CNA: Cardinal Müller, To Renew the Church We Must Be Guided by Her Faith, MoralsApril 30, 2019
LIFENEWS: Louisiana House Passes Constitutional Amendment Confirming There’s No Right to AbortionApril 30, 2019
By Gerhard Ludwig Müller, First Things, 4 . 26 . 19
Pope Francis is happy with Benedict XVI’s profound analysis of the reasons behind the abuse crisis in the Church, and grateful to his predecessor for pointing out the conclusions those in positions of responsibility must draw. Benedict XVI has rich experience with these issues: from his ministry as a priest (since 1953), as a theology professor (1957), as a bishop (1976), as Prefect of the Congregation for the Doctrine of the Faith under Pope John Paul II (1981–2005), and as pope (2005–2013).
In the Church, the crucial instrument against sexual abuse is the Motu proprio Sacramentorum sanctitatis tutela (2001). This law goes back to John Paul II and Joseph Ratzinger, proving that Benedict was and is the most important figure in the Church’s fight against this crisis. He has the widest view of and deepest insight into this problem, its causes and history. He is in a better position than all the blind who want to lead other blind people—not the truly blind on whom Jesus has mercy, but those he warns against because they see and yet do not want to see (cf. Lk 6:39; Mt 13.13).
At age 92, Benedict XVI is capable of deeper theological reflection than his critics, who lack respect and are ideologically blinded. He is able to get closer to the source of the fire that has set the Church’s roof ablaze. The catastrophic fire in Paris, in one of Christendom’s most venerable houses of God, also has a symbolic meaning: It makes us appreciate again the work of good firefighters, instead of blaming them for the water damage done in the course of extinguishing the flames. Rebuilding and renewing the whole Church can only succeed in Christ—if we get our bearings by the Church’s teaching on faith and morals.
The recent assembly of the heads of episcopal conferences in Rome (February 21–24, 2019) should have signaled the beginning of getting to the roots of the evil of abuse. Only if we get to these roots can the Church in Jesus regain credibility as the sacrament of redemption for the world, and again communicate the faith that brings salvation which unites us to God. Unfortunately, the practical conclusions drawn from this assembly have not yet been made public, so the U.S. Bishops’ Conference cannot yet put its suspended measures into practice.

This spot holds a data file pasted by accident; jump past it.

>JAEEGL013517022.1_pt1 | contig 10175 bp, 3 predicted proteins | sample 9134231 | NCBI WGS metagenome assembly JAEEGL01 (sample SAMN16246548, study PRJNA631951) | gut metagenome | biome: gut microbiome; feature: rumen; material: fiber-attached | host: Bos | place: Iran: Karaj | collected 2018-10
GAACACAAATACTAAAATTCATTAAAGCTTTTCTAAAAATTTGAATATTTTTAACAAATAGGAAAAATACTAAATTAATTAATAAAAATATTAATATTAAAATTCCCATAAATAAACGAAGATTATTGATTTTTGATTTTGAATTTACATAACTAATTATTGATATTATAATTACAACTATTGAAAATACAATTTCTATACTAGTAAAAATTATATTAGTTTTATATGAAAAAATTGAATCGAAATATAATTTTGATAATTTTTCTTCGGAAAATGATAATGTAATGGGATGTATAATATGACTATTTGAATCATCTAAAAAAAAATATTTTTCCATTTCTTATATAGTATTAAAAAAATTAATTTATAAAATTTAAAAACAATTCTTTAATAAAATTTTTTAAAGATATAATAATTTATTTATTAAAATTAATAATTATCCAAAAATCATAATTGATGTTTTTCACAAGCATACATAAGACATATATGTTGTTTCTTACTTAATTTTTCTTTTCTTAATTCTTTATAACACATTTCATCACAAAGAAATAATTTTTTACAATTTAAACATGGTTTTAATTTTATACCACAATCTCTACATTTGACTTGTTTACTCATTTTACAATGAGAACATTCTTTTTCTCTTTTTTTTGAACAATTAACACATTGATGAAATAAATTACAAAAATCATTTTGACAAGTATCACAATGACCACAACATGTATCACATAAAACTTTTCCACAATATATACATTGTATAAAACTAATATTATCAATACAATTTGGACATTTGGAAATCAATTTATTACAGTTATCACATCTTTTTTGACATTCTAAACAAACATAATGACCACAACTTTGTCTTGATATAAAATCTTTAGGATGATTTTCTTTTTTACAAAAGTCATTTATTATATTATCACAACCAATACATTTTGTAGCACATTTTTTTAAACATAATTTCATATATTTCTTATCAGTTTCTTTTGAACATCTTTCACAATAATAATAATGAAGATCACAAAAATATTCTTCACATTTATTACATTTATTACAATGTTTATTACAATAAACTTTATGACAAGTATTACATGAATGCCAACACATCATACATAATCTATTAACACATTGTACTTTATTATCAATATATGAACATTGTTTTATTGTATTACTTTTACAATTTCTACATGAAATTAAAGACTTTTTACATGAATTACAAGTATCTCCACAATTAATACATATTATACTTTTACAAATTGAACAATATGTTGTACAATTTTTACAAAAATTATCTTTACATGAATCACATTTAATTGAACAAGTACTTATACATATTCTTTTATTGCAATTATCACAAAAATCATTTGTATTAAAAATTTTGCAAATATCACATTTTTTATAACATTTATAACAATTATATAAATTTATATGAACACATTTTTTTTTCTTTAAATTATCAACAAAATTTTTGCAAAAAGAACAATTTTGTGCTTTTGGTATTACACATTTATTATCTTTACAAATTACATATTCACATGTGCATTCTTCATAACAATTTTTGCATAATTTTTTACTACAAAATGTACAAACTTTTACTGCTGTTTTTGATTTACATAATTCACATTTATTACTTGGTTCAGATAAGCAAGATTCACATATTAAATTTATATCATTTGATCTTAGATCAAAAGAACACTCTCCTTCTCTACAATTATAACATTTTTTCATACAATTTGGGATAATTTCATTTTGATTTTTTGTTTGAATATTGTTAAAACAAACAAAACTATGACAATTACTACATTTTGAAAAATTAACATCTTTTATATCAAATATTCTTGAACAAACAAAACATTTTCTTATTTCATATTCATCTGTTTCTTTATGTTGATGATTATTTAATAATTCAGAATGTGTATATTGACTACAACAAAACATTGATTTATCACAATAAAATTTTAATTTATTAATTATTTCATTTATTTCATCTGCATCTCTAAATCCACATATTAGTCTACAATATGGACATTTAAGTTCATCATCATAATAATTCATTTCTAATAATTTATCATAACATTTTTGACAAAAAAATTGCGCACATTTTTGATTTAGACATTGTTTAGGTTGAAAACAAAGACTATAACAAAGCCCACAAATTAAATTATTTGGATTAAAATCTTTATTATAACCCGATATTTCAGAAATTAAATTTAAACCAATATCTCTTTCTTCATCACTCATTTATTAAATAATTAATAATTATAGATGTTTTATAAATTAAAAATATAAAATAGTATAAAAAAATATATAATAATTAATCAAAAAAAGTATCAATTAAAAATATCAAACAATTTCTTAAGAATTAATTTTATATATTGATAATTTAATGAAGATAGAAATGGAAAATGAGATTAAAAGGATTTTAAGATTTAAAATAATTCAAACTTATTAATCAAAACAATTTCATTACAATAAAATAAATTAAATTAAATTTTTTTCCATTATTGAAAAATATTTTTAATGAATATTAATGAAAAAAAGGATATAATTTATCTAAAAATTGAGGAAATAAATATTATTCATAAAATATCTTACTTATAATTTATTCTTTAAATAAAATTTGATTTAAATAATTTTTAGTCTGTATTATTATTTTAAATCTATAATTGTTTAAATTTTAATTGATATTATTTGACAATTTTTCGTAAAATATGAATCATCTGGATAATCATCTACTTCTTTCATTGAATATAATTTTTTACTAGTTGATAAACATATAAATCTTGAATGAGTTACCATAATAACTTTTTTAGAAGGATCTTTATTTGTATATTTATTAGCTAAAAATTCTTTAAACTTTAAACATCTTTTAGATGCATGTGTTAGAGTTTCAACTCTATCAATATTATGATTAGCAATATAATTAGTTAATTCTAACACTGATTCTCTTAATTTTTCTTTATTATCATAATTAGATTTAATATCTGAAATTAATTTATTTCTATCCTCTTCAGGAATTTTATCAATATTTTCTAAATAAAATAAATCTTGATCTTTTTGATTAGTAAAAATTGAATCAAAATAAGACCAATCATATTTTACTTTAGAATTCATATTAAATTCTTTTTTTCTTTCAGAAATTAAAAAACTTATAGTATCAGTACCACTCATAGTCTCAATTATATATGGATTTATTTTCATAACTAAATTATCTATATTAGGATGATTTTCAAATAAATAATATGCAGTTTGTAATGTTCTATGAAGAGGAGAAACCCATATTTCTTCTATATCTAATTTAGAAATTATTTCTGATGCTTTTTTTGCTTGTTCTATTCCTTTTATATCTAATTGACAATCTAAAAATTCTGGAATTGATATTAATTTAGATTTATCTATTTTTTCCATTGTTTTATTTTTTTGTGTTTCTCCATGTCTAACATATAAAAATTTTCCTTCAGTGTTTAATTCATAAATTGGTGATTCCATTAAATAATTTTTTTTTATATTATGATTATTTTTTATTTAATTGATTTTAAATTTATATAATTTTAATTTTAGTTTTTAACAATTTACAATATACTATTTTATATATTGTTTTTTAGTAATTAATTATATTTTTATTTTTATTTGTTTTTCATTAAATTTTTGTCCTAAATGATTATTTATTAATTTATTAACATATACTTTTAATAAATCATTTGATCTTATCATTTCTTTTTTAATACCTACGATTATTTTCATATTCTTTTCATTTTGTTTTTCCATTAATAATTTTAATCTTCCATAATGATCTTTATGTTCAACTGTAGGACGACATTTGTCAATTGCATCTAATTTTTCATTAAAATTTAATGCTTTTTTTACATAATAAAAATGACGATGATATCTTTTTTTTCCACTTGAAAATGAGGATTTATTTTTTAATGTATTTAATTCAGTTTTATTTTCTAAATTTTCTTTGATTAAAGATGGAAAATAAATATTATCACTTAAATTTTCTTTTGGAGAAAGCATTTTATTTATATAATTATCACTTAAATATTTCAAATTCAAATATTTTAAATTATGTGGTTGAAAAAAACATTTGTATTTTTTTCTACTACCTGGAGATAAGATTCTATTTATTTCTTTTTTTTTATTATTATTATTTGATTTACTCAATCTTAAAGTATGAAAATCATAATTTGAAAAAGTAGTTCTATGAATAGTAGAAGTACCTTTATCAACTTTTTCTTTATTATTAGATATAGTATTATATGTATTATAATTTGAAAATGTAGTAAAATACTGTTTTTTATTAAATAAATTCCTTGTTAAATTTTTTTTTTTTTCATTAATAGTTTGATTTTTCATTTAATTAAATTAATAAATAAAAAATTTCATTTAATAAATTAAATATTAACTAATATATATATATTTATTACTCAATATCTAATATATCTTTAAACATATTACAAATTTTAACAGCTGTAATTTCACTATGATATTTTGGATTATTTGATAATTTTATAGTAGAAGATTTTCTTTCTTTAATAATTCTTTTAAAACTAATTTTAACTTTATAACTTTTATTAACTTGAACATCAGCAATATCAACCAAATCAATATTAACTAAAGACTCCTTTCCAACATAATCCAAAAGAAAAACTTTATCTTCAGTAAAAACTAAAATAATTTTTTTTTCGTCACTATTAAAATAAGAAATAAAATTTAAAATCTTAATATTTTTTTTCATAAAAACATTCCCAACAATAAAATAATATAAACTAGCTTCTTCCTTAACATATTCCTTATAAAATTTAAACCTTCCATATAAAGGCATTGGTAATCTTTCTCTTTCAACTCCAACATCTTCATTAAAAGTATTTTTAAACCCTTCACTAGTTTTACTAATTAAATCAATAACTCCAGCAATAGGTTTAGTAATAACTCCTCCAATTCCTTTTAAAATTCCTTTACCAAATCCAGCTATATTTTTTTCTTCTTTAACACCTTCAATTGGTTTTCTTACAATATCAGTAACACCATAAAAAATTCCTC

Reports about the experiences of victims who have suffered abuse from consecrated persons have shaken the assembly’s participants. But the generalized and noncommittal analyses by some of the official speakers were also distressing. This certainly was a consequence of the assembly not allowing some of the most competent cardinals to speak—like Cardinal Seán O’Malley, President of the Pontifical Commission for the Protection of Minors, or Cardinal Luis Ladaria, Prefect of the Congregation for the Doctrine of the Faith.
Each canonical process in cases of grave sexual delicts consists of hundreds of pages of source material. This produces empirical knowledge about patterns of action, which allows conclusions to be drawn about the profile of the perpetrators and about typical circumstances. Conversely, to explain the phenomenon as “clericalism” or “sexual pressure caused by celibacy unloading on children,” as connected to the “hierarchical constitution of the Church” and the “sacredness of the priesthood,” is to use buzzwords, prefabricated templates originating in a horizon narrowed by ideology. Such explanations undermine zero tolerance as the only correct policy. Sexual abuse of adolescents or even adult seminarians cannot be tolerated under any circumstances, even if the perpetrator wants to excuse himself by pointing to mutual consent between adults. Only a strict observance of ecclesiastical discipline and tough penalties can deter potential perpetrators and give the victim the feeling that justice has been restored.